Name Meaning:  Western Dog

Geologic Era:  Eocene

Location Found:  South Dakota

Estimated Range:  North America

Size:  .8 meters long

Extinction:   Mid-Oligocene

This little fragment came to me under the name Cynodictis gragarius, which initiated a bit of detective work.  As it turns out, Cynodictis is a synonym for the animal more properly named Hesperocyon gregarius.  This was a happy coincidence, as I had been after a Hesperocyon specimen for some time.  This piece is from the right side of the lower jaw (mandible) and has a full tooth and pieces of two others still attached.  Hesperocyon was a small animal (under a meter in length), but has the distinction of being one of the first, if not the first, true canids.   

In terms of appearance, Hesperocyon rather resembled a cross between a fox and a ferret.  This was an animal probably better suited to life in the trees than on the open ground.  Hesperocyon probably hunted smaller animals in the tree limbs, or in short chases on the ground.  The teeth show Hesperocyon to be a very early canid, especially the reduced number of teeth from other, earlier mammals.  This pattern of tooth reduction continued into modern canines.  

Hesperocyon also has inner ears that were encased by bone, as opposed to cartilage as in earlier animals.  Like modern canines, Hesperocyon was primarily carnivorous, though as any dog owner can state, dogs will eat other food items if the opportunity presents itself.  Hesperocyon’s short legs were ill-equipped for long chases, so a forested environment would have been ideal for it.  This is in contrast to modern canines such as wolves, who are excelled pursuit predators.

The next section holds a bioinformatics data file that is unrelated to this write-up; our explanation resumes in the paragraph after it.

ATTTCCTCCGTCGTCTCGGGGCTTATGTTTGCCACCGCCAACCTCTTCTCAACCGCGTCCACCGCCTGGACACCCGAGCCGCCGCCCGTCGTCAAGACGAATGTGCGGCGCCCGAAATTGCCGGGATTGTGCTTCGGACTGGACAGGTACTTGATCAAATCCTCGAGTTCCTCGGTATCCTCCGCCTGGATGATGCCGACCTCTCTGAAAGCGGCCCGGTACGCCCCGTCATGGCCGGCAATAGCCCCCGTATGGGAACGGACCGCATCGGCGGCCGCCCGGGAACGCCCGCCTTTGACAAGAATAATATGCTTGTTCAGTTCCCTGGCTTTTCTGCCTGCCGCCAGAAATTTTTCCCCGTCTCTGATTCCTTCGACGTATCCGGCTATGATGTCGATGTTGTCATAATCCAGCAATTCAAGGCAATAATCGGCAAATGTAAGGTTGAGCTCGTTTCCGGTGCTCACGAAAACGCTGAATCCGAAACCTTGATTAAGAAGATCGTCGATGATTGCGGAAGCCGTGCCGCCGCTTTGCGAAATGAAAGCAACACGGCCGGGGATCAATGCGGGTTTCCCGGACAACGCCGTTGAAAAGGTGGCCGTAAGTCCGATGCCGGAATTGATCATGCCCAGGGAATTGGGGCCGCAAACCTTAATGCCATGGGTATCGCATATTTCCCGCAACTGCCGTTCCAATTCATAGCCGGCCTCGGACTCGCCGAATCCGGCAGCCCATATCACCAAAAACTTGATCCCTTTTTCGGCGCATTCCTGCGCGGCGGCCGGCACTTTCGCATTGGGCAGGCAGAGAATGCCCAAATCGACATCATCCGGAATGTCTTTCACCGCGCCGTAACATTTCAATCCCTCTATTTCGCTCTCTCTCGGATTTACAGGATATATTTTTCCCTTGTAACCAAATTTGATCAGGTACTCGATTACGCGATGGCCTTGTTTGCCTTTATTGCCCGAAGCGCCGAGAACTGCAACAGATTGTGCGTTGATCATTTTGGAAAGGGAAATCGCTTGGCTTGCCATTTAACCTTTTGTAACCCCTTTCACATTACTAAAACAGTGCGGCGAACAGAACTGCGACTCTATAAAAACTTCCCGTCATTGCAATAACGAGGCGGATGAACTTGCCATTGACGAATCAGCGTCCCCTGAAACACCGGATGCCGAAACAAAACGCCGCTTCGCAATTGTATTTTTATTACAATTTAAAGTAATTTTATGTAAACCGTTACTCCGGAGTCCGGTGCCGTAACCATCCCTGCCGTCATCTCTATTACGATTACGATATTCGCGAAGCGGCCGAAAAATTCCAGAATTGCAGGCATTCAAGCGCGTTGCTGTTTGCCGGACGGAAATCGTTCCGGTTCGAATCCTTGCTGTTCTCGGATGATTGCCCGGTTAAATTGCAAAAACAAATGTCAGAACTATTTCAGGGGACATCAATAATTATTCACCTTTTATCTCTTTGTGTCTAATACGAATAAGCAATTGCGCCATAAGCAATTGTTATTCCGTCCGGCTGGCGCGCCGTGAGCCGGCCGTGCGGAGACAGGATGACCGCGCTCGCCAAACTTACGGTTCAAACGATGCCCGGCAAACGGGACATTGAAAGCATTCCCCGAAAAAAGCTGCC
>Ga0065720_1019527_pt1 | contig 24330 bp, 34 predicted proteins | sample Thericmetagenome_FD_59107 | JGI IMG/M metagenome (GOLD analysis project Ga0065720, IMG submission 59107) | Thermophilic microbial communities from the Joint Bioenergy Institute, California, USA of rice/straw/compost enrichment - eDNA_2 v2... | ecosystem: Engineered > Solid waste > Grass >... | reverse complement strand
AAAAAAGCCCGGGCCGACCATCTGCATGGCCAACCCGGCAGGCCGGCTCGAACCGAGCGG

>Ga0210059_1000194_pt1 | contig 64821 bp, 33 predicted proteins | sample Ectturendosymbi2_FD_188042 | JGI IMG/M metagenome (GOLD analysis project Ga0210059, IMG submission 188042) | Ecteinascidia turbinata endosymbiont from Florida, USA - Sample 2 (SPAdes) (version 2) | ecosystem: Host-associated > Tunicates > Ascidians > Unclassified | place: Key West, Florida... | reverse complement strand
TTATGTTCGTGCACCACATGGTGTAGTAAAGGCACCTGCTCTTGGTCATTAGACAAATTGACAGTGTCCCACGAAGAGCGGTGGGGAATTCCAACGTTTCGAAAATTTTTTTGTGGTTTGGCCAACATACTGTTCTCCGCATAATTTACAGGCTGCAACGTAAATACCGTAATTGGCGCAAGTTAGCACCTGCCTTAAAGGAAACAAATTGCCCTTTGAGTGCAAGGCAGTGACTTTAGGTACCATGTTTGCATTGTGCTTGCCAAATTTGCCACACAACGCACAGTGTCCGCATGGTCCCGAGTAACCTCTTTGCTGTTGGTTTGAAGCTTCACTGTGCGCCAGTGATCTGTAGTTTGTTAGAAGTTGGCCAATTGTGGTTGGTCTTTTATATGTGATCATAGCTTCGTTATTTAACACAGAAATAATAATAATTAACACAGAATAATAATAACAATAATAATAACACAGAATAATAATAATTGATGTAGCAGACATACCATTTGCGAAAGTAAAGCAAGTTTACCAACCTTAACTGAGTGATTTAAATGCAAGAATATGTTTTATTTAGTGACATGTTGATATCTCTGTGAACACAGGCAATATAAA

While Hesperocyon and its kin were very successful animals, changes in their landscape ultimately proved the end to this group.  Starting in the Oligocene, Earth’s climate transitioned from a warm forest to a cooler, drier, and more open landscape.  Animals who relied on concealment to hunt, such as Hesperocyon, were at a great disadvantage compared to animals with longer legs and faster running speeds.  Hesperocyon’s short legs allowed to accelerate quickly, but also made it too slow for a long chase.  The animals who could sustain a chase were the ones who survived the climate transition.  Other animals that went extinct near this time were titanotheres such as Megacerops, which also relied on more forested environments.  While Hesperocyon itself might be gone, many of its descendants remain, some in people’s backyards or living rooms.  

Image Credits:


Skeleton:  By Claire H. from New York City, USA – Hesperocyon gregarius (Dog), CC BY-SA 2.0, https://commons.wikimedia.org/w/index.php?curid=5311426


Life Restoration:  By Robert Bruce Horsfall – http://www.archive.org/details/ahistorylandmam00scotgoog, Public Domain, https://commons.wikimedia.org/w/index.php?curid=12808852